Money can solve a lot of problems. Maybe not ANY problem, but it can solve a LOT of problems. In many ways, I am a gatekeeper between people who want to solve problems and people who want to invest in having these problems solved. Our startups are passionate about solving major built environment challenges to save the planet. Our investors want to deploy capital to solve these problems and make a nice financial gain. And our corporate partners are looking to startups to accelerate solving problems they have identified.
This is all good news. So what’s the problem? Well, this is just the Shadow Ventures ecosystem. When it comes to saving the environment on a larger scale, the challenge is that the billions of dollars that are being deployed to solve the problem lack efficiency. The amount of capital becomes less important if it does not reach the people who are actually solving the problems. So let’s take a look at what’s happening and what needs to happen.
For startups to save the environment, they need to be focused on solving real problems. Find the problem you want to solve, solve it, and remember that you don’t have to go it alone. Surround yourself with supportive people who understand your goals and your methods. And remember: how do you solve massive problems? One bite at a time. Don’t try to take on the whole world at once. Scale appropriately, making sure to sell the first $1M yourself.
Like I mentioned, we have many startups in our ecosystem that are focused on solving serious problems in the built environment. Since the built environment is the largest single cause of waste, solving problems in this area has a potential for massive impact. If you can be successful as a built environment tech startup, you can truly change the world. It’s important to note here that we need more real tech solutions, not more startups who think they are tech. We won’t save the world with tech-enabled service companies, marketplaces, e-commerce, or arbitrage. But that’s another article.
Saving the planet and humankind? Check the box. Our investors understand that when we invest in entrepreneurs who are passionate about solving these problems, we make amazing financial gains. As I’ve explained before, saving the world and making lots of money are not mutually exclusive. In fact, when it comes to the built environment and waste, saving the world and making money are intrinsically tied.
Not all investors recognize this yet, but we’re moving in this direction. Many investors are considering ESG (environmental, social, and governance) criteria before they decide where to put their money. The importance of investing in a socially responsible way will continue to become more widely accepted. If you’re interested in joining this group of people, make sure you know what it takes before you jump in.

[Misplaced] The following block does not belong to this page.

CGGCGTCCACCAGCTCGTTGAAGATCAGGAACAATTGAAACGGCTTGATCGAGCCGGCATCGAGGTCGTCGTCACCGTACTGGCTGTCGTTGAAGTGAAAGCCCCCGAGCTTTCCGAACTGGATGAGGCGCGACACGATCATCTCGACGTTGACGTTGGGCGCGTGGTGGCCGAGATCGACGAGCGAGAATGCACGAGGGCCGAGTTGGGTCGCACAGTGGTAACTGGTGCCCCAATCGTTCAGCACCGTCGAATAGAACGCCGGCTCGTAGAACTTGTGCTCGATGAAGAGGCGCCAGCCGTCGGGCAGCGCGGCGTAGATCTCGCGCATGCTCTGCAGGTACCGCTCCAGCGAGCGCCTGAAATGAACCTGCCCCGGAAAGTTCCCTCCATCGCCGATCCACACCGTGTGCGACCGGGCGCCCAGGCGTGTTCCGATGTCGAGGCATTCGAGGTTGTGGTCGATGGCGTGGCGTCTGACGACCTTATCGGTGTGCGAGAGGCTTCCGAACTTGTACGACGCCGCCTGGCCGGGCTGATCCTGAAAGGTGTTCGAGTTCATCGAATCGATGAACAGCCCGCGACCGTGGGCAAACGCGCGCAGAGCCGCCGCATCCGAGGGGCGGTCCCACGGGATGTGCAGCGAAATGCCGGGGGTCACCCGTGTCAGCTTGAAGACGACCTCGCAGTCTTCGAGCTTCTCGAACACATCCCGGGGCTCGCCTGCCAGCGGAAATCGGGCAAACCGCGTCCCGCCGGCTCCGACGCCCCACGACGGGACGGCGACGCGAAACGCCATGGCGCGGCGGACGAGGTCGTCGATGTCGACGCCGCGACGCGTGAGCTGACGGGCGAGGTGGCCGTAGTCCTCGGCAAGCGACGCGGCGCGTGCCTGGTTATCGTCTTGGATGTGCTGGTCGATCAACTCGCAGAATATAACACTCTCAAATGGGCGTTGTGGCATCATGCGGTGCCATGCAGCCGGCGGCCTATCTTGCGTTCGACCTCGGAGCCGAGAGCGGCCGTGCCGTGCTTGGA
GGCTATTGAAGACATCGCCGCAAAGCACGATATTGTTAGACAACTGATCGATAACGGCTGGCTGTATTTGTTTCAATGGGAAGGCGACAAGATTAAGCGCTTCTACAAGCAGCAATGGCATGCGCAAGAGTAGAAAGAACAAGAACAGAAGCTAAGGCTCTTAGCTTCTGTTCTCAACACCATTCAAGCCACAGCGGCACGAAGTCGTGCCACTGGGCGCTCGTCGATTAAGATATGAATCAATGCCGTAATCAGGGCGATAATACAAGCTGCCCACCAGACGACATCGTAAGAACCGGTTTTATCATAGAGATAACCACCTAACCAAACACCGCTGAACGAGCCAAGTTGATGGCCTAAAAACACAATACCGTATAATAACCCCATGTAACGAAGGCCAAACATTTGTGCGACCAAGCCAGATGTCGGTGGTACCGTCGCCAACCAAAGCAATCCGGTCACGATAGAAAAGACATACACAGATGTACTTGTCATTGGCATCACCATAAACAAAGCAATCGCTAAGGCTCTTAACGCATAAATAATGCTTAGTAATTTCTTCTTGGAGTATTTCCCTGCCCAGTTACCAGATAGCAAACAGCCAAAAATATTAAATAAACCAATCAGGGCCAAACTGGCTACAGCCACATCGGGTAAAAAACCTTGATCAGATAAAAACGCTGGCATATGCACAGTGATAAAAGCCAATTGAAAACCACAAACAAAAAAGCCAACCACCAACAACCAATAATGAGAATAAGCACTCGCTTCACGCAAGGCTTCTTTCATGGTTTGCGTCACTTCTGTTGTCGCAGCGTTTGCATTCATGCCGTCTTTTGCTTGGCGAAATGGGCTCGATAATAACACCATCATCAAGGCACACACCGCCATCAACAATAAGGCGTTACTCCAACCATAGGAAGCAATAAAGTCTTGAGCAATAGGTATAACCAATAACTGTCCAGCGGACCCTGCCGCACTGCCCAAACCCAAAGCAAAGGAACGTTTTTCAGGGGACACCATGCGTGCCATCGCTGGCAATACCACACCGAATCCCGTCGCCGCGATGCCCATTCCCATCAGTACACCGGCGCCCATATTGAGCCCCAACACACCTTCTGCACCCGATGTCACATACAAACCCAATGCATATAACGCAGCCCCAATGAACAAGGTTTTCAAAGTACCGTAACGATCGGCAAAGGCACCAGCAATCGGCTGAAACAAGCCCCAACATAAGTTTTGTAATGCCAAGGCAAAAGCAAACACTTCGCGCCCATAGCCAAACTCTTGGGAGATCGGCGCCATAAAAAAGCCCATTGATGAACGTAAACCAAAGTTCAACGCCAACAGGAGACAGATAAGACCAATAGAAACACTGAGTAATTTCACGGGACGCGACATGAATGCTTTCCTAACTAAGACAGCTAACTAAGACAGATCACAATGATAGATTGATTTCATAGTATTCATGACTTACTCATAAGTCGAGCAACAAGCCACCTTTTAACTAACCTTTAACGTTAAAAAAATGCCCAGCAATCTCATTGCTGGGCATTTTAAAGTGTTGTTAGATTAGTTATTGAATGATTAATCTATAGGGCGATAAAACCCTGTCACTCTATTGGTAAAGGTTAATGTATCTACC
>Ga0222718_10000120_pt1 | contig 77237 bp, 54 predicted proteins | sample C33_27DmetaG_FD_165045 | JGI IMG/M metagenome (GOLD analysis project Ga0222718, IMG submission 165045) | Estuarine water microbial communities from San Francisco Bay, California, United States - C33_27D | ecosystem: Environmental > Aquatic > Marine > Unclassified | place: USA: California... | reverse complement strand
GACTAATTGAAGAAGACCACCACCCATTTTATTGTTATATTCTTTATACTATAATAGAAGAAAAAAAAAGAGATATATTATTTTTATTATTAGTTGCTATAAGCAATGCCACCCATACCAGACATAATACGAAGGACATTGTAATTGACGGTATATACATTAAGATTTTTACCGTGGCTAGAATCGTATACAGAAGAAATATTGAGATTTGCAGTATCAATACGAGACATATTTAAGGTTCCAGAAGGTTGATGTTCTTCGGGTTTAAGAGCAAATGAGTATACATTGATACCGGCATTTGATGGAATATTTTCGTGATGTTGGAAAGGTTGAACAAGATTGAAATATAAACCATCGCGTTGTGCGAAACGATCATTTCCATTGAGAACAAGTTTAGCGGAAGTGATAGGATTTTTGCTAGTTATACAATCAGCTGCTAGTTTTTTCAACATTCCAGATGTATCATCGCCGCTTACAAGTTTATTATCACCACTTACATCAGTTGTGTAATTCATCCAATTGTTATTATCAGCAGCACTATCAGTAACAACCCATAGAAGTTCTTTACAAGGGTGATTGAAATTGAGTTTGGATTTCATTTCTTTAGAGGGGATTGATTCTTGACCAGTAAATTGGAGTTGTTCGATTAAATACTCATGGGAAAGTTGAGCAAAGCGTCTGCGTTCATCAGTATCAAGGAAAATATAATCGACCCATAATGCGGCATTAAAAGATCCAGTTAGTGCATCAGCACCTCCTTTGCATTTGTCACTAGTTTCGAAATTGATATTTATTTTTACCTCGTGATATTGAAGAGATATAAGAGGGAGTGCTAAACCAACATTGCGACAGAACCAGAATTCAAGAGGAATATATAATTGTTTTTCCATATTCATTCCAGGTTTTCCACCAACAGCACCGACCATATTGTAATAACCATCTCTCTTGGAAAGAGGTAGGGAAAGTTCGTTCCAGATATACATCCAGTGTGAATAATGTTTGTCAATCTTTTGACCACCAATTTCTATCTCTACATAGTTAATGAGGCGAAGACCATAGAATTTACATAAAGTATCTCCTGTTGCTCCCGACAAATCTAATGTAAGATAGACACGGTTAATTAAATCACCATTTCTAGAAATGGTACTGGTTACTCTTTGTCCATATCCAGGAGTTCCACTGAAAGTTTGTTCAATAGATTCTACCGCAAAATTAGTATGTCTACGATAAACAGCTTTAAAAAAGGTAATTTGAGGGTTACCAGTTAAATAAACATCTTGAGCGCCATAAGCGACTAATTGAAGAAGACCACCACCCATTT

This is where the bulk of the problem lies. Our corporate partners understand that saving the environment should be intertwined with their own financial pursuits. But on a larger scale, this is not the case. Clearly, in post-Davos 2020 almost every major corporation has identified that climate change is real. And they’ve committed to saving the planet: Bezos $10B, Microsoft $1B, Blackrock $500M, etc. While saving the planet has been the largest “problem” for humanity for decades, it is now finally a priority. There is finally a burning desire by the users (humanity) to solve the problem. But here is where the corporates are failing: they are viewing this as grant money and not an investment.
Don’t get me wrong; the focus of capital on solving this problem is necessary and good. But the strategy is wrong. Corporations should be getting this capital to entrepreneurs who will efficiently use the money to create companies that will solve a series of smaller problems. Instead, a lot of the money will be deployed as grant money to fund programs that treat the symptoms without actually solving the problems. Recycling is great, but it is not solving the problem of creating waste in the first place. Enough money can solve most any problem, but that money must be correctly applied.
If corporations stop viewing this as a charity and start viewing this as a financial opportunity (perhaps larger than their core business), then the money will flow to startups that will passionately work to solve the problem every waking hour of their lives.
The ideal solution:
Imagine if the $20B that has been announced went to fund 2,000 startups at $10M each. Conventional VC math (humblebrag: ours is very different) is that 1 out of every 10 is successful. So, 200 startups would be successful at solving problems that save the planet. These 200 startups would also generate returns that could re-deployed to other startups, thus creating a virtuous cycle.
This type of strategy could also attract the greatest minds to focus on the problem. Instead of building the next new pizza delivery app, those super smart recent college grads would concentrate on the planet. The optimism of turning a problem into an opportunity in a very efficient way is fundamental to the entrepreneurial mindset. This efficiency of capital is what creates billionaires like Bezos and Gates.
So if you want to actually save the planet, invest in a startup. If you want to save the planet and make some great financial returns in the process, invest in venture funds that are focused on saving the planet.
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